20: --******??--??*?---     59%   407/683[Warning] read error: 14/10: 5
      20: --******??--??*??--     59%   408/683[Warning] read error: 14/11: 5
      20: --******??--??*???-     59%   409/683[Warning] read error: 14/00: 3
      20: ?-******??--??*???-     60%   410/683[Warning] giving up...
      20: ?-******??--??*???-                   
      21: *******************                   
      22: *******************                   
      23: *******************                   
      24: *******************                   
      25: ******************                    
      26: ******************                    
      27: ******************                    
      28: ******************                    
      29: ******************                    
      30: ******************                    
      31: *****************     
      32: *****************                     
      33: *****************                     
      34: *****************                     
      35: *****************       99%   679/683
      671 blocks copied.
    

Notice how track 20 (hex 0x14) had lots of errors; most of these are checksum errors, but sector 0 had a differenterroe.  (I can't find any information on error 3.  Also, as we should expect, the disk was read from track 1 through 35.  This is the published standard for CBM disks.

So now to try the copy-protected Gauntlet disk...

nibread gauntlet

gives us:

       1.0: (3) 7673 [CBM OK] (weakgcr:2) 
       2.0: (3) 7673 [CBM OK] (weakgcr:2) 
       3.0: (3) 7672 [CBM OK] (weakgcr:2) 
       4.0: (3) 7672 [CBM OK] (weakgcr:2) 
       5.0: (3) 7673 [CBM OK] (weakgcr:2) 
       6.0: (3) 7672 [CBM OK] (weakgcr:2) 
       7.0: (3) 7672 [CBM OK] (weakgcr:2) 
       8.0: (3) 7672 [CBM OK] (weakgcr:1) 
       9.0: (3) 7673 [CBM OK] (weakgcr:2) 
      10.0: (3) 7672 [CBM OK] (weakgcr:2) 
      11.0: (3) 7672 [CBM OK] (weakgcr:2) 
      12.0: (3) 7673 [CBM OK] (weakgcr:2) 
      13.0: (3) 7673 [CBM OK] (weakgcr:2) 
      14.0: (3) 7673 [CBM OK] (weakgcr:2) 
      15.0: (3) 7673 [CBM OK] (weakgcr:2) 
      16.0: (3) 7673 [CBM OK] (weakgcr:2) 
      17.0: (3) 7673 [CBM OK] (weakgcr:2) 
      18.0: (2) 7139 [CBM OK] (weakgcr:2) 
      20.0: (2) 7144 [NDOS] 
            (2) 7144 [NDOS]  (weakgcr:244)
      21.0: (2) 7137 [CBM OK] (weakgcr:2) 
      22.0: (2) 7137 [CBM OK] (weakgcr:2) 
      23.0: (2) 7136 [CBM OK] (weakgcr:2) 
      24.0: (2) 7138 [CBM OK] (weakgcr:2) 
      25.0: (1) 6668 [CBM OK] (weakgcr:2) 
      26.0: (1) 6667 [CBM OK] (weakgcr:1) 
      27.0: (1) 6666 [CBM OK] (weakgcr:2) 
      28.0: (1) 6668 [CBM OK] (weakgcr:1) 
      29.0: (1) 6667 [CBM OK] (weakgcr:1) 
      30.0: (1) 6668 [CBM OK] (weakgcr:1) 
      31.0: (0) 6233 [CBM OK] (weakgcr:1) 
      32.0: (0) 6232 [CBM OK] (weakgcr:1) 
      33.0: (0) 6235 [CBM OK] (weakgcr:1) 
      34.0: (0) 6234 [CBM OK] (weakgcr:1) 
      35.0: (0) 6235 [CBM OK] (weakgcr:2) 
      36.0: (2!=0) 7138 [CBM OK] (weakgcr:2) 
      37.0: (2!=0) 7136 [CBM OK] (weakgcr:2) 
      38.0: (2!=0) 7137 [CBM OK] (weakgcr:2) 
      39.0: (2!=0) 7137 [CBM OK] (weakgcr:2) 
      40.0: (2!=0) 7136 [CBM OK] (weakgcr:1) 
      41.0: (1!=0) 0 [Unformatted Track]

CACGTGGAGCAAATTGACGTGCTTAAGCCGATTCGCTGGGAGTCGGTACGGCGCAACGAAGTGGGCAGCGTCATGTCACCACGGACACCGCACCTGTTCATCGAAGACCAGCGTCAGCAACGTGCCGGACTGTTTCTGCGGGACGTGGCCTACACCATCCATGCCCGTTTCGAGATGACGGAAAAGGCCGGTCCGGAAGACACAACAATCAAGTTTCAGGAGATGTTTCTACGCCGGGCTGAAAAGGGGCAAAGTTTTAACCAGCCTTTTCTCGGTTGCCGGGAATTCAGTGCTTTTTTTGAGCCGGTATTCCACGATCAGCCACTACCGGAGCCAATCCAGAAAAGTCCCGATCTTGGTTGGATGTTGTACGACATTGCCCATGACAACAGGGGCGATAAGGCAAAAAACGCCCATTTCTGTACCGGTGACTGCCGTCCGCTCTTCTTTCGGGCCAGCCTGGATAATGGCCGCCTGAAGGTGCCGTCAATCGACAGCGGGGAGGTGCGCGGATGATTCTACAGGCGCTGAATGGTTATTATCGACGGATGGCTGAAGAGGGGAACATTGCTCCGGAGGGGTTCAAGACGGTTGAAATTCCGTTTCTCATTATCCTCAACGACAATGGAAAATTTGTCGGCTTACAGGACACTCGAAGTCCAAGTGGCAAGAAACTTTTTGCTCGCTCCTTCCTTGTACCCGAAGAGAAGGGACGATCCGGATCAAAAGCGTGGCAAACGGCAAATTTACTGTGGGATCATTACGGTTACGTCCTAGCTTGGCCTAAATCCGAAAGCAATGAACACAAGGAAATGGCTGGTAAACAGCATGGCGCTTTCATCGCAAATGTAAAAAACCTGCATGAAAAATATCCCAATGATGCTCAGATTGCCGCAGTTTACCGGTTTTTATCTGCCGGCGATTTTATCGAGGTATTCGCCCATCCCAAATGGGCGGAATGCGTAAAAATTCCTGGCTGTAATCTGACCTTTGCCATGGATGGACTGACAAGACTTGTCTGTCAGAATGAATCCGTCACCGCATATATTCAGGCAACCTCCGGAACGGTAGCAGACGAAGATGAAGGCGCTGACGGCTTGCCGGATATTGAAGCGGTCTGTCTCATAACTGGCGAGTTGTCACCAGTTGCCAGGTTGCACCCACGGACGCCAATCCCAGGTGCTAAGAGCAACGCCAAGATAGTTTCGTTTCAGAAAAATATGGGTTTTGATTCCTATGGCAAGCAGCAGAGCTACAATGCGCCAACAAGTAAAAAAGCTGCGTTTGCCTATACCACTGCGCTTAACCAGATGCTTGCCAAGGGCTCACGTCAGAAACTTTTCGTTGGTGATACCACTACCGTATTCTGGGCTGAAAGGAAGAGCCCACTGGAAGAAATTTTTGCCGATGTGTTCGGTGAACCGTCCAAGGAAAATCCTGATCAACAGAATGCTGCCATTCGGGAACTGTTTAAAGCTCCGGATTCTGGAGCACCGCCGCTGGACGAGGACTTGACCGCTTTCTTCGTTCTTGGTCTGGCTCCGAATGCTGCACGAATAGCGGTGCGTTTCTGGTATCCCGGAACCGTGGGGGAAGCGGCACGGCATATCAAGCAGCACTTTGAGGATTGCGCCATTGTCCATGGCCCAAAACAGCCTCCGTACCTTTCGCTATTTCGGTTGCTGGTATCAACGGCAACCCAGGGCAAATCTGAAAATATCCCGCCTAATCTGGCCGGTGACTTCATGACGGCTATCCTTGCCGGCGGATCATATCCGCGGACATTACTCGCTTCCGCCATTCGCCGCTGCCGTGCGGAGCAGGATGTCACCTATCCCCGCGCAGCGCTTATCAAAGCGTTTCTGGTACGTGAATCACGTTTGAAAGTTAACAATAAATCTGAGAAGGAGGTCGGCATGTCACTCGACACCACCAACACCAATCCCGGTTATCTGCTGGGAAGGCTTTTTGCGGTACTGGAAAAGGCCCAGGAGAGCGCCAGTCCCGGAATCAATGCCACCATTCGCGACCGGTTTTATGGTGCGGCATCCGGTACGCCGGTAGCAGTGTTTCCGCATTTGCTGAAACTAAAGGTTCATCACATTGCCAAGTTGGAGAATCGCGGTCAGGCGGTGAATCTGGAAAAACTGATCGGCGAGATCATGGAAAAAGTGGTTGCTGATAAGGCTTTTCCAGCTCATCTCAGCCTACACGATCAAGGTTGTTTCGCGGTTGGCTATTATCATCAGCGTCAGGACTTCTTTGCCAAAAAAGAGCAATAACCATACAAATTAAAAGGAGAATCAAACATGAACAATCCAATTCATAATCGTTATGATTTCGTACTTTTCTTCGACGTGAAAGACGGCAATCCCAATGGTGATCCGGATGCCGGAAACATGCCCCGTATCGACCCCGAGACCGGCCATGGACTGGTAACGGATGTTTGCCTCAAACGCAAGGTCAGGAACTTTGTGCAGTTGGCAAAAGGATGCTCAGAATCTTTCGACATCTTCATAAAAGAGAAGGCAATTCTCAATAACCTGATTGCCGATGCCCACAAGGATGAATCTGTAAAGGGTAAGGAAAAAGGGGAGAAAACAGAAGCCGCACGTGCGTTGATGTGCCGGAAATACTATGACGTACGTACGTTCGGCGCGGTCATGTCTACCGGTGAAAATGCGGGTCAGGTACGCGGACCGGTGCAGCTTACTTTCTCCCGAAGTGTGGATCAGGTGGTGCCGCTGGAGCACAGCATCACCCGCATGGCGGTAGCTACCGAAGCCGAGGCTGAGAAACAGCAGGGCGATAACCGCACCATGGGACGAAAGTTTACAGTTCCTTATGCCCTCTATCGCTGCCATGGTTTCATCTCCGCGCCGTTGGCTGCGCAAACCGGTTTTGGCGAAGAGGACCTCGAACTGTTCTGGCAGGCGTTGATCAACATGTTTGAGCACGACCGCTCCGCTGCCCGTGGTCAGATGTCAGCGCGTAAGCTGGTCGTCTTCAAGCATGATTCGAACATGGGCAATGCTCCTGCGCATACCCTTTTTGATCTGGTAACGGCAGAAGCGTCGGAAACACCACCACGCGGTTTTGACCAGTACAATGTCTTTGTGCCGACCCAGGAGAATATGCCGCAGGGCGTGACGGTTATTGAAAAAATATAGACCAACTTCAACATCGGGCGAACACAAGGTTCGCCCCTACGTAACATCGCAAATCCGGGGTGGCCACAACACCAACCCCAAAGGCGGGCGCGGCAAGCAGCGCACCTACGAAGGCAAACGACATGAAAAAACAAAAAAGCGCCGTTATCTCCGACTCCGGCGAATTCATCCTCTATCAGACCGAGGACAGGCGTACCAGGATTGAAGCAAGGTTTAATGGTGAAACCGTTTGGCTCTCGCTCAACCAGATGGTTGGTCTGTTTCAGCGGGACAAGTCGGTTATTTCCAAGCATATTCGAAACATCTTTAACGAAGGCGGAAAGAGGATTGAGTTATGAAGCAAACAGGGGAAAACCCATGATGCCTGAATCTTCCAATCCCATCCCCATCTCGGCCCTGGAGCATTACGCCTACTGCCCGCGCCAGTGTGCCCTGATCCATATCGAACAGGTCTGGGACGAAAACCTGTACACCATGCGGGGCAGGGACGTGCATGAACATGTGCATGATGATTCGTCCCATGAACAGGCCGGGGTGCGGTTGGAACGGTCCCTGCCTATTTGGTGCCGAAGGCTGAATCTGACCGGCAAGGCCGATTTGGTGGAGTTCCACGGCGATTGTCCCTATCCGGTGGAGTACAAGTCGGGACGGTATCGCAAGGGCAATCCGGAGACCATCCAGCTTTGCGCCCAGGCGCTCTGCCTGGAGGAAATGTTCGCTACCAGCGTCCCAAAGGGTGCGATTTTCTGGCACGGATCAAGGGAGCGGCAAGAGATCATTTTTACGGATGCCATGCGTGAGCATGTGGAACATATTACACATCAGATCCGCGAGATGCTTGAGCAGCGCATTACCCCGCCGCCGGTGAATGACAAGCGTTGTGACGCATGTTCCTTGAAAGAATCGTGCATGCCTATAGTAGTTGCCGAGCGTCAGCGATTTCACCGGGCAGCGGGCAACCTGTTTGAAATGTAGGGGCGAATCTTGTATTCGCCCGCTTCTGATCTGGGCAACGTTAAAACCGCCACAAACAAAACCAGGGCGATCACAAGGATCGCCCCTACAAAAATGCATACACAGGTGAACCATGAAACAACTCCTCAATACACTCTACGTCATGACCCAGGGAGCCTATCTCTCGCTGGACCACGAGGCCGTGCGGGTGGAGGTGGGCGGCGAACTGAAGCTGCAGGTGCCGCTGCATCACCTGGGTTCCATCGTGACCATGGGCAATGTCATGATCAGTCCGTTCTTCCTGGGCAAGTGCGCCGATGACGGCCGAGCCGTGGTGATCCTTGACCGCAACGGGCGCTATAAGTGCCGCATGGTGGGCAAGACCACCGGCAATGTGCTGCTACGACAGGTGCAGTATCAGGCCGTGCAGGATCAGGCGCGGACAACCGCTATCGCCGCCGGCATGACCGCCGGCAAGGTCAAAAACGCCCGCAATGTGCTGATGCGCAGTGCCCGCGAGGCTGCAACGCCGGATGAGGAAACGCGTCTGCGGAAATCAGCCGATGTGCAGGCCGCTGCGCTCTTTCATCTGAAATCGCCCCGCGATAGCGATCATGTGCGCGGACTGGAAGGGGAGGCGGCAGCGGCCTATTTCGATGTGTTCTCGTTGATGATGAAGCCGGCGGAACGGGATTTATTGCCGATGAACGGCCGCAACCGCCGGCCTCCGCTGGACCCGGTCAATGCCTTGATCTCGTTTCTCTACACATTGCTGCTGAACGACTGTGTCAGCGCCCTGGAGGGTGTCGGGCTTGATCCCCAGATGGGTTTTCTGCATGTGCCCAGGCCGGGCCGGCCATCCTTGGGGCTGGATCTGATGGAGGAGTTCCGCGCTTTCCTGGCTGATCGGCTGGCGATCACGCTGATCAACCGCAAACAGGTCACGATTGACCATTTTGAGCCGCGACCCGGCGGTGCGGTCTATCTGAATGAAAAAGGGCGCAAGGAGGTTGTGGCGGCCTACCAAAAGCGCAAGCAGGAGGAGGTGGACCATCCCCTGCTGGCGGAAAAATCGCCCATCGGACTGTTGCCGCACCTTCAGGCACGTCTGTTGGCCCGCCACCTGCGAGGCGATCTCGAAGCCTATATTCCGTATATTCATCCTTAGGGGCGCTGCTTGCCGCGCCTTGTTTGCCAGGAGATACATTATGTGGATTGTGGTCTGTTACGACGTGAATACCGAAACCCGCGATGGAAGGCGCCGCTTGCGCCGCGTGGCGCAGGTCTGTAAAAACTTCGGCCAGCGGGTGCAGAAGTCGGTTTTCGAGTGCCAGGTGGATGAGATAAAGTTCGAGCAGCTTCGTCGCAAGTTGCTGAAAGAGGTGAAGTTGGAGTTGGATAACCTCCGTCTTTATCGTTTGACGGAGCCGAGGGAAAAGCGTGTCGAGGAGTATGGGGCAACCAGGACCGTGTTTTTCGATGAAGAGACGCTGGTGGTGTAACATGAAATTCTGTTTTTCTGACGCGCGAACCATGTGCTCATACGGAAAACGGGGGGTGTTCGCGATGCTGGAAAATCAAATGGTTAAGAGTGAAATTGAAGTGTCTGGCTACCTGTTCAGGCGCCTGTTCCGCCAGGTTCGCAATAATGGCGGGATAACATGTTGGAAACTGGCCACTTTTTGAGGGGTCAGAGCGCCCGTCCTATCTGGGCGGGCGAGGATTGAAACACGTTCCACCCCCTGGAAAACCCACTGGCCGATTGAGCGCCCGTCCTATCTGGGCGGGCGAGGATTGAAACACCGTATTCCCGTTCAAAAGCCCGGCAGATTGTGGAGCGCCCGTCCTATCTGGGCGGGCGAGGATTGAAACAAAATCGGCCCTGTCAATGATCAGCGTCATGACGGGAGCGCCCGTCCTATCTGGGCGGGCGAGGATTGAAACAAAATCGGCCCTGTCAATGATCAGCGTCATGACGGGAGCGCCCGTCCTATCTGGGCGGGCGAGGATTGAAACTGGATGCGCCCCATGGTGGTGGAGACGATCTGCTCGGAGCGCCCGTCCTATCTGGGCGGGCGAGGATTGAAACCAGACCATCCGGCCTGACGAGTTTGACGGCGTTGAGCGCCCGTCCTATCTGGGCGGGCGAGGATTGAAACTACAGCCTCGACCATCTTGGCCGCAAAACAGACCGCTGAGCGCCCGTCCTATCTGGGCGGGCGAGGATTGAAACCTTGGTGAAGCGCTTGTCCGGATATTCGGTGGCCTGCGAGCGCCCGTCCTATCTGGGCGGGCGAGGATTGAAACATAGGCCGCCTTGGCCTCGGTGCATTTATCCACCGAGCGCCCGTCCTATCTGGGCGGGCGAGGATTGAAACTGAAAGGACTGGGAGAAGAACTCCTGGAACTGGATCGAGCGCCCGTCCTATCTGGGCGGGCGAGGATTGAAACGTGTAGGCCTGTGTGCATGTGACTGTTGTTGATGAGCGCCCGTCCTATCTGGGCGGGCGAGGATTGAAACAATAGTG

Converting to NIB format...
      Successfully parsed data to NIB format
      Successfully saved file gauntlet.nbz
      

In this case, nibtools identified the error in track 20, and it also managed to find that there was information on tracks 36, 37, 38, 39, and 40.

OK, so I have this file, gauntlet.nbz.  The ViCE emulators will not read .nbz files, so I have to convert it to a .g64 image, which the emulator will read.

*pause*

Well that was disappointing.  The emulator shows which track and sector is being read.  It is getting stuck on track 20 sector 0.  This is the same track and sector that had error 3 instead of error 5.

I reset the emulator, and set the speed to 10% insead of 100%.  Once the program loads, it reads track 20, sector 0 and gets stuck.  This still enforces the idea that track 20, sector 0 is part of the copy protection.

the next day...

So there I was, minding my own business, reading the nibtools documentation, when I stuble across this little tidbit:

-px   Used for V-MAX disks to remaster track 20 properly.

Well, since the loading screen was black with the word "VMAX!" in the center, staring at track 20 not loading, I'm pretty sure this is the option I want.  OK, let's try this then:

       nibread -px gauntlet
    

and all I get is a listing of command-line options, indicating that -px is not a valid option for nibread.  I re-read the instructions to make sure it wasn't one of the other utilities in the nibtools package.  Nope, nibread and nibwrite.  So, I'll try to write a new disk using the -px option, and see if tha physical C64 likes the copied disk.

*pause*

Nope, that didn't work, either.  I guess it's back to more traditional cracking techniques for this one.

Conclusion

Well, it didn't work the way I'd hoped, but I was still able to build the parallel cable for nibtools to work, so it was still a marginally successful exercise.

In addition, I tried nibread with -h on another disk, Arkanoid II, and although most of the half-tracks were unformatted, I found that most of the half tracks 19.5 and higher are formatted, so I tried to write it to a blank disk to test that, and I get a segfault from nibwrite.  I am assuming nibtools formats each track as it writes, but hard to be sure.

(a few hours later)

Well, the arkanoid II disk g64 image does work in ViCE.  Go figure!

Wenton's email (wenton@ieee.org)